Thousands of Iraqi refugees found less work and earned less money in Canada than refugees from elsewhere who arrived during the same period, according to an internal government case study into the Iraqi resettlement program.
The 19,427 Iraqis who arrived between 2009 and 2014 faced numerous barriers, including the trauma of the war, greater medical needs and a lack of English and French compared to others, the study found.
The data offer insight into what lies ahead for the nearly 30,000 Syrian refugees who have arrived since November, because the demographics of the two groups share some similarities, researchers say.
But the study also reveals that the groups settling Syrians last fall and earlier this year reported many of the same challenges that had already been encountered during the Iraqi experience.
The surge of Iraqi arrivals strained resources, while the complexity of the cases made it hard to provide the right support, researchers were told.
Refugees also received little information about what to expect when they arrived and struggled to find affordable housing on income supports that didn't cover the high cost of living in urban centres, the study found.
All of that has an influence on outcomes, and the fact that lessons appeared to go unlearned suggests governments need to do a better job thinking about how they respond to refugee crises, said Carl Hetu, the Canadian national director of the Catholic Near East Welfare Association, which has worked with refugees from both Iraq and Syria.
"It is always about the now, and things that look good on Twitter on Facebook," Hetu said. "But you need to work at it."
The Immigration Department said it did apply some lessons from the Iraqi experience to the Syrian program.
Those lessons included improving communication with sponsorship groups, expanding the number of cities receiving government-assisted refugees and the use of international agencies to help in resettlement.
A more material change for the refugees, however, was an increase in the maximum amount of income support a family is eligible to receive — $50,000 as of May, up from $25,000.
"Some things unique to the Syrian resettlement initiative, including the resettlement of 25,000 refugees in about 100 days, made some of the lessons learned difficult to apply, but which continue to inform our processes as we go forward," department spokeswoman Sonia Lesage said in an email.
Syrians also arrived in a different context: there was more public attention, including groups actively stepping up and offering jobs, language classes and even private-sector support to help cover housing costs.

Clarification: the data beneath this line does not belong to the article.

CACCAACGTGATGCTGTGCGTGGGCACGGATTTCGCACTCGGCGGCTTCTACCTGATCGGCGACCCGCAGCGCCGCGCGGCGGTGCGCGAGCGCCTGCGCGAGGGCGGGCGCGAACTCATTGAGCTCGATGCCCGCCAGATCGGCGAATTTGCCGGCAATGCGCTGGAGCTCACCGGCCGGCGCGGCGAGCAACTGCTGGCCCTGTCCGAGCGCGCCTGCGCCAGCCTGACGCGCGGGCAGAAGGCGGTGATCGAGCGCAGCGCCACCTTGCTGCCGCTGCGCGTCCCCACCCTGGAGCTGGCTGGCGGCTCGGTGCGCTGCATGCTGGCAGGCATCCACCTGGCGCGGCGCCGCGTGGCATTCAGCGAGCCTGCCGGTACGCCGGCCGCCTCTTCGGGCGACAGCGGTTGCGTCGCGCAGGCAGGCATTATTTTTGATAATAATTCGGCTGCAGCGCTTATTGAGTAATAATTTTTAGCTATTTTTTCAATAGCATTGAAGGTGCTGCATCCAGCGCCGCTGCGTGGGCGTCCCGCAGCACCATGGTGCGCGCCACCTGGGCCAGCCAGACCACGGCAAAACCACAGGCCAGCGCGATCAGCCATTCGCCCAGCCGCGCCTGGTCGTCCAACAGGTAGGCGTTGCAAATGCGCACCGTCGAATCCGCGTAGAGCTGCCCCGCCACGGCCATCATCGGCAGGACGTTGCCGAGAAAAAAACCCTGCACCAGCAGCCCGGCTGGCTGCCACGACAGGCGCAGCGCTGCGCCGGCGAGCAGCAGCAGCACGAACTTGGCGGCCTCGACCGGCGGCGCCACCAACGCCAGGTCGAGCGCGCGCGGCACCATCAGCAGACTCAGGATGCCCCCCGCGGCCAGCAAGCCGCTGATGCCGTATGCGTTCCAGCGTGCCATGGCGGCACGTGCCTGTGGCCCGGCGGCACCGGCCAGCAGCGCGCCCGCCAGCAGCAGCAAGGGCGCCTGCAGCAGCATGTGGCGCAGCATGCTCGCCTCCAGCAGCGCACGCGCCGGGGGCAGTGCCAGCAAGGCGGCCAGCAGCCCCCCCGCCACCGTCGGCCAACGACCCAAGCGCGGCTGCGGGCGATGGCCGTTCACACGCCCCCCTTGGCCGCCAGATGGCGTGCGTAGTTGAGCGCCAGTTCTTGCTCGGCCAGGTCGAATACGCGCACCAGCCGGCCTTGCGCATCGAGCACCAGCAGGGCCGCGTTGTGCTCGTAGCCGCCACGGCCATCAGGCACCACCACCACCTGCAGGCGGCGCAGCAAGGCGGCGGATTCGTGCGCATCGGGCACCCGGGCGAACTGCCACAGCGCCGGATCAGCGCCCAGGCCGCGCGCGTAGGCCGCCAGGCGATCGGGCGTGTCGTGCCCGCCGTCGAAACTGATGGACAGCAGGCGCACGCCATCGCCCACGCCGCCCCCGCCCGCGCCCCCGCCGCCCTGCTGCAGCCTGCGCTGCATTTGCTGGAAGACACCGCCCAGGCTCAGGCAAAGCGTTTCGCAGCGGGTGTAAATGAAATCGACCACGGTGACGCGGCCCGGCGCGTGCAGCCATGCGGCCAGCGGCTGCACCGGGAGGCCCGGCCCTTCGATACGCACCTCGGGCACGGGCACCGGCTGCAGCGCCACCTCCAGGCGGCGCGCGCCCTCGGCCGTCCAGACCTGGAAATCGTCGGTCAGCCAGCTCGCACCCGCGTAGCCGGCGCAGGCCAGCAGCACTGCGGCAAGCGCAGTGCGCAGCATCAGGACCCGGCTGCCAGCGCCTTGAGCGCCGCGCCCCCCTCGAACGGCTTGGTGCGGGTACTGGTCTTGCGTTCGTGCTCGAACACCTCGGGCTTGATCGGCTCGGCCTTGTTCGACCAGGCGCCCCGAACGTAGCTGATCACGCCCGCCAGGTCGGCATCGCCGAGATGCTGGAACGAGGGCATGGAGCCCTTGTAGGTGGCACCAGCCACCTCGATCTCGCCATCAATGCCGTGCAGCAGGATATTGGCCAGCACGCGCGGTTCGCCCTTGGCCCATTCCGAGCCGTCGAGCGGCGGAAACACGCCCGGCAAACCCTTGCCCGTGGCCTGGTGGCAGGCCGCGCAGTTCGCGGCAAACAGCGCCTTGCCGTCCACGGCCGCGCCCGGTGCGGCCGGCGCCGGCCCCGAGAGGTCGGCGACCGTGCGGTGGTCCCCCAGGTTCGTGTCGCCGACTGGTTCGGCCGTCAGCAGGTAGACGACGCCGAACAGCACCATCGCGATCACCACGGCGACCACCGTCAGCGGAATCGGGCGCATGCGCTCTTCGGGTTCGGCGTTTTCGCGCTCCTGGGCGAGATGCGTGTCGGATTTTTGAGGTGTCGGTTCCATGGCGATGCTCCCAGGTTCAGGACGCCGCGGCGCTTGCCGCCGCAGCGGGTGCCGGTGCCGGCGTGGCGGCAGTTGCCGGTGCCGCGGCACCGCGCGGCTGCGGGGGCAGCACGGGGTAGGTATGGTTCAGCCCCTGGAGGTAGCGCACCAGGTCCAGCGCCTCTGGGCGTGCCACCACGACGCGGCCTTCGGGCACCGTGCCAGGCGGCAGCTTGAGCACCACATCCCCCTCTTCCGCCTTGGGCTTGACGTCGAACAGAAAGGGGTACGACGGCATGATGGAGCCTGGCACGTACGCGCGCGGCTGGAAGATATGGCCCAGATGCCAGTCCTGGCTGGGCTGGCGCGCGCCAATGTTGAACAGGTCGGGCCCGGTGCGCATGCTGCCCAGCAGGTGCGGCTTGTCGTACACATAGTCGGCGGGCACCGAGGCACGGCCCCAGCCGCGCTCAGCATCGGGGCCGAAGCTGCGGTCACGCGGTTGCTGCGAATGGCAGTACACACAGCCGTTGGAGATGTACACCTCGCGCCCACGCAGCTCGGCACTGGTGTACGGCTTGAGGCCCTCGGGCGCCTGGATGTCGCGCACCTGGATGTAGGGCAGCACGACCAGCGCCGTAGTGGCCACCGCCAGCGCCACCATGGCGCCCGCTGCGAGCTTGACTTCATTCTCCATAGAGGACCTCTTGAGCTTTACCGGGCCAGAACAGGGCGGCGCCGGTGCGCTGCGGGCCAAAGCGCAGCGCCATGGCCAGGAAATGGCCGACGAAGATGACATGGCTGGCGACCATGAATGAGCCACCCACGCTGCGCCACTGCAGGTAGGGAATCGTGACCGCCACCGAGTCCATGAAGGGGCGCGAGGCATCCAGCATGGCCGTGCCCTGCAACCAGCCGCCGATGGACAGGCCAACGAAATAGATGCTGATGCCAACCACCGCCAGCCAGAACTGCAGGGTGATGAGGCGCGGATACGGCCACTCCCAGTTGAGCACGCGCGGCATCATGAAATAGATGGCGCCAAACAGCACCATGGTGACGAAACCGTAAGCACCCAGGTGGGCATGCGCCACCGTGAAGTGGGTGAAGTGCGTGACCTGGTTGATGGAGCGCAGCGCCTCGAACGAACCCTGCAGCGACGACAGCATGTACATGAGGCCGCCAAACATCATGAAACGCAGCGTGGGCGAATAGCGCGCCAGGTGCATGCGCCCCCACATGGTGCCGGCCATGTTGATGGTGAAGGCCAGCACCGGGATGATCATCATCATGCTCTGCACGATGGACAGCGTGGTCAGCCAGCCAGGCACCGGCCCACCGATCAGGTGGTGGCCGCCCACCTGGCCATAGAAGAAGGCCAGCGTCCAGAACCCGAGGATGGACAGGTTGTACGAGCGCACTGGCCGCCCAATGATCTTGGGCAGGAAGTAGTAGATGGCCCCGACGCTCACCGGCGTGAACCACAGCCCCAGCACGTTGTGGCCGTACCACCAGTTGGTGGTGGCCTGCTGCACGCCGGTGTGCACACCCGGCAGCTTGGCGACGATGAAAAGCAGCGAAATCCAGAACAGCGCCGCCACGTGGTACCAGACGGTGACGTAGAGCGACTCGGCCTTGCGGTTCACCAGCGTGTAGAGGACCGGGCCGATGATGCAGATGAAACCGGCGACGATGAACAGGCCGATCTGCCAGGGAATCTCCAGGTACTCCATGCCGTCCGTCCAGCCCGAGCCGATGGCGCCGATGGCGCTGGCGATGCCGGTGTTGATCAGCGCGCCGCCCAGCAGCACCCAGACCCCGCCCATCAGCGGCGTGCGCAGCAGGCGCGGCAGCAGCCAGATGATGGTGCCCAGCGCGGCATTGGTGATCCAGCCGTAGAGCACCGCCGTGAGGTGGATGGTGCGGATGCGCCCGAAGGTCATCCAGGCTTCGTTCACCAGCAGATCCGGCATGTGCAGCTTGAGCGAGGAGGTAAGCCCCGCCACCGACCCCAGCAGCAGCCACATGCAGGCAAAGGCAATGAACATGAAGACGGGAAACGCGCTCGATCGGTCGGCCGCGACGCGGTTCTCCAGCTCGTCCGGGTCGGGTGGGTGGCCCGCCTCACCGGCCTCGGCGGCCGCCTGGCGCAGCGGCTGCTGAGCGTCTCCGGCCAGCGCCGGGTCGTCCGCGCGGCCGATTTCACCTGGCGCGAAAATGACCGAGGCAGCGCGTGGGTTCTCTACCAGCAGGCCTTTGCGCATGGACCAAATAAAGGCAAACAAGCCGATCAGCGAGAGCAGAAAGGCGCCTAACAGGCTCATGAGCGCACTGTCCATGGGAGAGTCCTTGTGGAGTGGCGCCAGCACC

And though Iraqis were older and better educated than Syrians, they were also arriving just as the global economy began melting down, likely making job prospects harder in the short term, said Jennifer Hyndman, director of the Centre for Refugee Studies at York University.
Nonetheless, the Iraqi study found that privately sponsored refugees fared slightly better than their government assisted peers.
More Syrians so far are government assisted, she noted and that could suggest the outcomes may end up worse.
By their third year in Canada, privately sponsored Iraqi refugees were earning $21,000 a year, compared to $17,000 for government assisted refugees. About 53 per cent of private refugees had some kind of work, compared to 30 per cent of their government assisted counterparts, the study found. Non-Iraqi refugees were earning $22,000 a year and about 57 per cent had some kind of work.
The Iraqi program was launched by the Conservatives in 2009 with an initial promise to resettle 12,000 people over three years, but was later expanded to be 20,000 by the end of 2014.
At the time, it was the largest commitment to refugee resettlement by the Canadian government in more than 20 years.
The Tories often pointed to the Iraqi program when criticized for an apparently slow response to the Syrian crisis; in the same period the government was resettling Iraqis, it only committed to taking in 1,300 Syrians.
The case study, dated April 2015, and the research was "expedited and completed in two months to inform policy directions," according to the report, which was obtained by The Canadian Press using the Access to Information Act.